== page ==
Is Punishment Or Reward The More Powerful In Motivating Employees?

774 words, 4 pages

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They may therefore have to offer a slightly different set of incentives from worker to worker. For example, a job promotion will satisfy the esteem needs. Some managers punish workers by removing the lower-level needs, which will cause their need to reverse to the lower needs.

Frederick Herzberg research was influenced by an interview study to select potential candidates. He believes in a two-factor theory of motivation. He argues that there are certain factors that organization can introduce to motivate employees to work harder (Motivators). However, there are also factors which will dissatisfy an employee if absent, but these do not motivate employees. (Hygiene factors)

Motivators are related to the job, such as how much opportunity it gives for extra responsibility, recognition and promotion. Herzberg believes that management can motivate workers by giving them recognition for their achievements and career advancement.

Hygiene factors are external factors like salary and work conditions. Management can punish workers by reducing salary or downgrading the work condition. They can reward workers by providing them as incentives. Herzberg felt that the carrot and stick approach is only effective in the short-run as they are not the motivators.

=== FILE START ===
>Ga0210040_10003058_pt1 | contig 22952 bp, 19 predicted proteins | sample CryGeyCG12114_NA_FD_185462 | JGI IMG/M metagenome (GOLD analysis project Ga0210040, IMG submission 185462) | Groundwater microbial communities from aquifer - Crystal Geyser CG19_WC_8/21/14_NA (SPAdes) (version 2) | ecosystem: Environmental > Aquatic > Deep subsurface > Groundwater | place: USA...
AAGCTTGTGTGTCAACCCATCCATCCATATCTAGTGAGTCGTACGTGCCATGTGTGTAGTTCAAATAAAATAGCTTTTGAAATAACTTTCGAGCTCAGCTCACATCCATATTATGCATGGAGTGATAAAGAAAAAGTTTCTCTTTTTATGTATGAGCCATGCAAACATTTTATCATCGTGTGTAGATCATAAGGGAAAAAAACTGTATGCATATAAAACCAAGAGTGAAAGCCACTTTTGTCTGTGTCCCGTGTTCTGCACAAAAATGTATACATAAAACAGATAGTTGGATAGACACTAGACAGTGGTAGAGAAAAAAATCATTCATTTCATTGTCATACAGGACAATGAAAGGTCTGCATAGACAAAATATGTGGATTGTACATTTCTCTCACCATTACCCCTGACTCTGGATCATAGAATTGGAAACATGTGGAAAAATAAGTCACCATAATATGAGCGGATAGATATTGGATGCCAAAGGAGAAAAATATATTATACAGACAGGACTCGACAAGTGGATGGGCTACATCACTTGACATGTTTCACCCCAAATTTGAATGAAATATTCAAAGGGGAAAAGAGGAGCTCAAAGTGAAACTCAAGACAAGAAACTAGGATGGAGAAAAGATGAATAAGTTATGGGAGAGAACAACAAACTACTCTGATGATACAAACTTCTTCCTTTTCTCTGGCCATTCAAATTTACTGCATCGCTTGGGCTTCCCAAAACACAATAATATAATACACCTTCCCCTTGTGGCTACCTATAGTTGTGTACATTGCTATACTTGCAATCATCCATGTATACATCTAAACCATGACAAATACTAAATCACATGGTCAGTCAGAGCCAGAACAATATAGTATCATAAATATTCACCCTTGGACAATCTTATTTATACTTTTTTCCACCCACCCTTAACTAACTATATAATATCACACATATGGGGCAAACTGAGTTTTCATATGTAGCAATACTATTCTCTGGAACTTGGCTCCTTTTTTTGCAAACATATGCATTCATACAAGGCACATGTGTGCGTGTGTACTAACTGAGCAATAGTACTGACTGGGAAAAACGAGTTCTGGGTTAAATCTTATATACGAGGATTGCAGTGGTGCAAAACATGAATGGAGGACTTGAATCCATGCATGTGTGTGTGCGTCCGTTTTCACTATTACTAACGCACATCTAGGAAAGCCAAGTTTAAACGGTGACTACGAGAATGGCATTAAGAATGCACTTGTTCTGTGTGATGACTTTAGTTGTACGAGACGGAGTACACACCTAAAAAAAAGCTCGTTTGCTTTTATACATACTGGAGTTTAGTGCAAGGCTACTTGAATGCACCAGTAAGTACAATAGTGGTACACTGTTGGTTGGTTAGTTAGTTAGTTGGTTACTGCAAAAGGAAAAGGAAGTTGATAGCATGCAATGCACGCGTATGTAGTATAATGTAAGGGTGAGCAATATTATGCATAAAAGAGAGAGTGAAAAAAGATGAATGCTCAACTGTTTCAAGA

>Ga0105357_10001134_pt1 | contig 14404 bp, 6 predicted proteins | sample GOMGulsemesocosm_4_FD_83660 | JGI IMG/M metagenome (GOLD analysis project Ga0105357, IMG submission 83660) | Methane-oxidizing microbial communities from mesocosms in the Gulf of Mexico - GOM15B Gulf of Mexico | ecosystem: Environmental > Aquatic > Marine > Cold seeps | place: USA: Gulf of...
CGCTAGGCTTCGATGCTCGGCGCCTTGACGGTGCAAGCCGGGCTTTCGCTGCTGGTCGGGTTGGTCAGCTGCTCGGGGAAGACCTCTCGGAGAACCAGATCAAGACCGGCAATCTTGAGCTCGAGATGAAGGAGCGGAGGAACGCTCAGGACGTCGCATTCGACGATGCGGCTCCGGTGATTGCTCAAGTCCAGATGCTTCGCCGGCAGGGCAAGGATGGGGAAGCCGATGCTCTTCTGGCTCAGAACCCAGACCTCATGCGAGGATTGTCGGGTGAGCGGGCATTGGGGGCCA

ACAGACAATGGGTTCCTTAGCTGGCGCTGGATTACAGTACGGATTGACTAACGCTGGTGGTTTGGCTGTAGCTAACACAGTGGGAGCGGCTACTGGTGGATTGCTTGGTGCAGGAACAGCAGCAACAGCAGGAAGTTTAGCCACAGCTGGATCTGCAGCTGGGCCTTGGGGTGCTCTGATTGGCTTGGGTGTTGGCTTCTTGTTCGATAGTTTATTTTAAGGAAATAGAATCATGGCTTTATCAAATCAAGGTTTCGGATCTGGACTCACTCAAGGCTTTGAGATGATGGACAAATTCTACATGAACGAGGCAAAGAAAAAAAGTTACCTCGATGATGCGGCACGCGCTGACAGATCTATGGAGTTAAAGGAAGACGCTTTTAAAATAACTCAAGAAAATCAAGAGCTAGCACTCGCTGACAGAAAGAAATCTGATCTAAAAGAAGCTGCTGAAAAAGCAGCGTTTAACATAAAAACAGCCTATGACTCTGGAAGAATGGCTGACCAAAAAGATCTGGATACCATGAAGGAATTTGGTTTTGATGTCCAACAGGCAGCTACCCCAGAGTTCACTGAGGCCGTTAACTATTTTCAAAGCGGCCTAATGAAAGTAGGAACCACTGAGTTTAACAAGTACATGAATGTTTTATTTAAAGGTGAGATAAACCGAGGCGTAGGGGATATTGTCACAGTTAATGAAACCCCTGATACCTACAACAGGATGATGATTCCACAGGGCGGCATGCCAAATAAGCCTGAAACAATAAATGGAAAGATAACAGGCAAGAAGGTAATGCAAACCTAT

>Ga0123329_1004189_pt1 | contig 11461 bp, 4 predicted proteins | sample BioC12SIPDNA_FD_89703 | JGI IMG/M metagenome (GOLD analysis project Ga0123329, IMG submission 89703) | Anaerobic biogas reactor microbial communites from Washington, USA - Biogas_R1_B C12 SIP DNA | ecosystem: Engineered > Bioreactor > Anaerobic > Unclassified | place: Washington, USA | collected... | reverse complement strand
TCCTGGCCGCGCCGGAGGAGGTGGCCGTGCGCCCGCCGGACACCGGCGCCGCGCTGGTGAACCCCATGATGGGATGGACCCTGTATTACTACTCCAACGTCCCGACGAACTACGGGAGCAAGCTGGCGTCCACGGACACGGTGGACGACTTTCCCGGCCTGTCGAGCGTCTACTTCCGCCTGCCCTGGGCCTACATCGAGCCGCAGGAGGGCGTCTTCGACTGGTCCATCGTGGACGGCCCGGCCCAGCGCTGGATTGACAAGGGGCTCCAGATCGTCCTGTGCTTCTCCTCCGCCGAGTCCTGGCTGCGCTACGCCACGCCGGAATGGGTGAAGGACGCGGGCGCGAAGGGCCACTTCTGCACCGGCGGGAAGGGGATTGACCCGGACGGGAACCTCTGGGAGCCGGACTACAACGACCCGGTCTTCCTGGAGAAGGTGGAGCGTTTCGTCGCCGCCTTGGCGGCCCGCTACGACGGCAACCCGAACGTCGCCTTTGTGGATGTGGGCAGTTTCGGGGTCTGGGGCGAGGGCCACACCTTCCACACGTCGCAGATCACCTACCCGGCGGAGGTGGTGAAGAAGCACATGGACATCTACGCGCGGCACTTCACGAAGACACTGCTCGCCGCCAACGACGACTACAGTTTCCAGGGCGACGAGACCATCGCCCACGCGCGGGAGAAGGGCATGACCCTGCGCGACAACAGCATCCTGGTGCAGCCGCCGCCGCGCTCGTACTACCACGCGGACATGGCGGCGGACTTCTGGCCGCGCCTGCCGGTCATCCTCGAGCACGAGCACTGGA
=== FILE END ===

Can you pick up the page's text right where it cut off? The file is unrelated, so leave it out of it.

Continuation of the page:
Douglas McGregor’s Theory X and Theory Y encompass a negative and positive view in assumption of human behaviours. Theory X manager assumes that an average person is a lazy person, who dislikes work and tends to avoid it. Management needs to promote incentive schemes to motivate him or coerce and threaten with punishment, so that he will put in adequate efforts to achieve organization’s objectives.

In contrast, Theory Y manager assumes that an average person was eager to work as it could offer satisfaction. Threat of punishment is not required to motivate a person. Satisfying an average View More »

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